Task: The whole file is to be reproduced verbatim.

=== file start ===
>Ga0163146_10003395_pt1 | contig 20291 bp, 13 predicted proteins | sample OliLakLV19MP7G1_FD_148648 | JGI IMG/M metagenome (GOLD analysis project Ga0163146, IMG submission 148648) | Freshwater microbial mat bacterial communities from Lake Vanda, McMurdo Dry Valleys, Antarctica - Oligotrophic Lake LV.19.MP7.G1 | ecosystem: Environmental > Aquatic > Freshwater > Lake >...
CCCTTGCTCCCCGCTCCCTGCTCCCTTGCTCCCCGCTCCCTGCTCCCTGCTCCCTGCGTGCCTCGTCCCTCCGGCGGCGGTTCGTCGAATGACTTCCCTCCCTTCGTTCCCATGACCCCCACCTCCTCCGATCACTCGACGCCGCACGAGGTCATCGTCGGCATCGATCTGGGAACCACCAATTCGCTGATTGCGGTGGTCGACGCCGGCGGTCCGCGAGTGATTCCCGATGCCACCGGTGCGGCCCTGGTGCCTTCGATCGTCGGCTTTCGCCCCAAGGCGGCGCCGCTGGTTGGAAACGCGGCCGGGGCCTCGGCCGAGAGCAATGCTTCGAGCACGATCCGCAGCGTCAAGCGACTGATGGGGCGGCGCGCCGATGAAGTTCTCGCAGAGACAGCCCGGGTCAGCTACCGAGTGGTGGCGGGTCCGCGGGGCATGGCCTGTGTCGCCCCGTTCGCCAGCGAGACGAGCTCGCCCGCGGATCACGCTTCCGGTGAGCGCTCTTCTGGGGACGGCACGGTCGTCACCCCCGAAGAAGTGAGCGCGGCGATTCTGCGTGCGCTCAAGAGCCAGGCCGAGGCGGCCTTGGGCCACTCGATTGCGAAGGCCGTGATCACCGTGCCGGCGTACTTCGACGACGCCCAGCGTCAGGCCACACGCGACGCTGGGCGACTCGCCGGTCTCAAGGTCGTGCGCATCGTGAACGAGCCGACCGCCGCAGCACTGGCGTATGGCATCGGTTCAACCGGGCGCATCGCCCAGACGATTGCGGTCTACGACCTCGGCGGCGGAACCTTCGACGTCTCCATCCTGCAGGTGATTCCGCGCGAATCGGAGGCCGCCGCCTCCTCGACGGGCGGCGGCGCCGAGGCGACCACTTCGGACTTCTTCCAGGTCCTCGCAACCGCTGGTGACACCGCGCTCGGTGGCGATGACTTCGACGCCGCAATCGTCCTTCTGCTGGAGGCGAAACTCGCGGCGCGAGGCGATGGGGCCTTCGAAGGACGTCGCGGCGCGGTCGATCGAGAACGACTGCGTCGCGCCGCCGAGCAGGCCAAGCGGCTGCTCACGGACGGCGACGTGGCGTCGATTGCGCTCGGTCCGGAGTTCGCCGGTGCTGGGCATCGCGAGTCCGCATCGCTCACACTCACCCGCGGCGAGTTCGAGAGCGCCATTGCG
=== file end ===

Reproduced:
>Ga0163146_10003395_pt1 | contig 20291 bp, 13 predicted proteins | sample OliLakLV19MP7G1_FD_148648 | JGI IMG/M metagenome (GOLD analysis project Ga0163146, IMG submission 148648) | Freshwater microbial mat bacterial communities from Lake Vanda, McMurdo Dry Valleys, Antarctica - Oligotrophic Lake LV.19.MP7.G1 | ecosystem: Environmental > Aquatic > Freshwater > Lake >...
CCCTTGCTCCCCGCTCCCTGCTCCCTTGCTCCCCGCTCCCTGCTCCCTGCTCCCTGCGTGCCTCGTCCCTCCGGCGGCGGTTCGTCGAATGACTTCCCTCCCTTCGTTCCCATGACCCCCACCTCCTCCGATCACTCGACGCCGCACGAGGTCATCGTCGGCATCGATCTGGGAACCACCAATTCGCTGATTGCGGTGGTCGACGCCGGCGGTCCGCGAGTGATTCCCGATGCCACCGGTGCGGCCCTGGTGCCTTCGATCGTCGGCTTTCGCCCCAAGGCGGCGCCGCTGGTTGGAAACGCGGCCGGGGCCTCGGCCGAGAGCAATGCTTCGAGCACGATCCGCAGCGTCAAGCGACTGATGGGGCGGCGCGCCGATGAAGTTCTCGCAGAGACAGCCCGGGTCAGCTACCGAGTGGTGGCGGGTCCGCGGGGCATGGCCTGTGTCGCCCCGTTCGCCAGCGAGACGAGCTCGCCCGCGGATCACGCTTCCGGTGAGCGCTCTTCTGGGGACGGCACGGTCGTCACCCCCGAAGAAGTGAGCGCGGCGATTCTGCGTGCGCTCAAGAGCCAGGCCGAGGCGGCCTTGGGCCACTCGATTGCGAAGGCCGTGATCACCGTGCCGGCGTACTTCGACGACGCCCAGCGTCAGGCCACACGCGACGCTGGGCGACTCGCCGGTCTCAAGGTCGTGCGCATCGTGAACGAGCCGACCGCCGCAGCACTGGCGTATGGCATCGGTTCAACCGGGCGCATCGCCCAGACGATTGCGGTCTACGACCTCGGCGGCGGAACCTTCGACGTCTCCATCCTGCAGGTGATTCCGCGCGAATCGGAGGCCGCCGCCTCCTCGACGGGCGGCGGCGCCGAGGCGACCACTTCGGACTTCTTCCAGGTCCTCGCAACCGCTGGTGACACCGCGCTCGGTGGCGATGACTTCGACGCCGCAATCGTCCTTCTGCTGGAGGCGAAACTCGCGGCGCGAGGCGATGGGGCCTTCGAAGGACGTCGCGGCGCGGTCGATCGAGAACGACTGCGTCGCGCCGCCGAGCAGGCCAAGCGGCTGCTCACGGACGGCGACGTGGCGTCGATTGCGCTCGGTCCGGAGTTCGCCGGTGCTGGGCATCGCGAGTCCGCATCGCTCACACTCACCCGCGGCGAGTTCGAGAGCGCCATTGCG